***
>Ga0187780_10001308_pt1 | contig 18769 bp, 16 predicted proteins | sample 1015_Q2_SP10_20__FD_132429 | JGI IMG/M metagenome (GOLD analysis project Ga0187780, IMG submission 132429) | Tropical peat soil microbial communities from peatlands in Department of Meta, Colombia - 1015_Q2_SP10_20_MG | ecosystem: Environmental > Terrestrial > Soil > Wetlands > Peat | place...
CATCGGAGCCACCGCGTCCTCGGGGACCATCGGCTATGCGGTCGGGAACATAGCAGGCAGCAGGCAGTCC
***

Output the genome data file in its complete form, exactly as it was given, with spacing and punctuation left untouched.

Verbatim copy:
>Ga0187780_10001308_pt1 | contig 18769 bp, 16 predicted proteins | sample 1015_Q2_SP10_20__FD_132429 | JGI IMG/M metagenome (GOLD analysis project Ga0187780, IMG submission 132429) | Tropical peat soil microbial communities from peatlands in Department of Meta, Colombia - 1015_Q2_SP10_20_MG | ecosystem: Environmental > Terrestrial > Soil > Wetlands > Peat | place...
CATCGGAGCCACCGCGTCCTCGGGGACCATCGGCTATGCGGTCGGGAACATAGCAGGCAGCAGGCAGTCC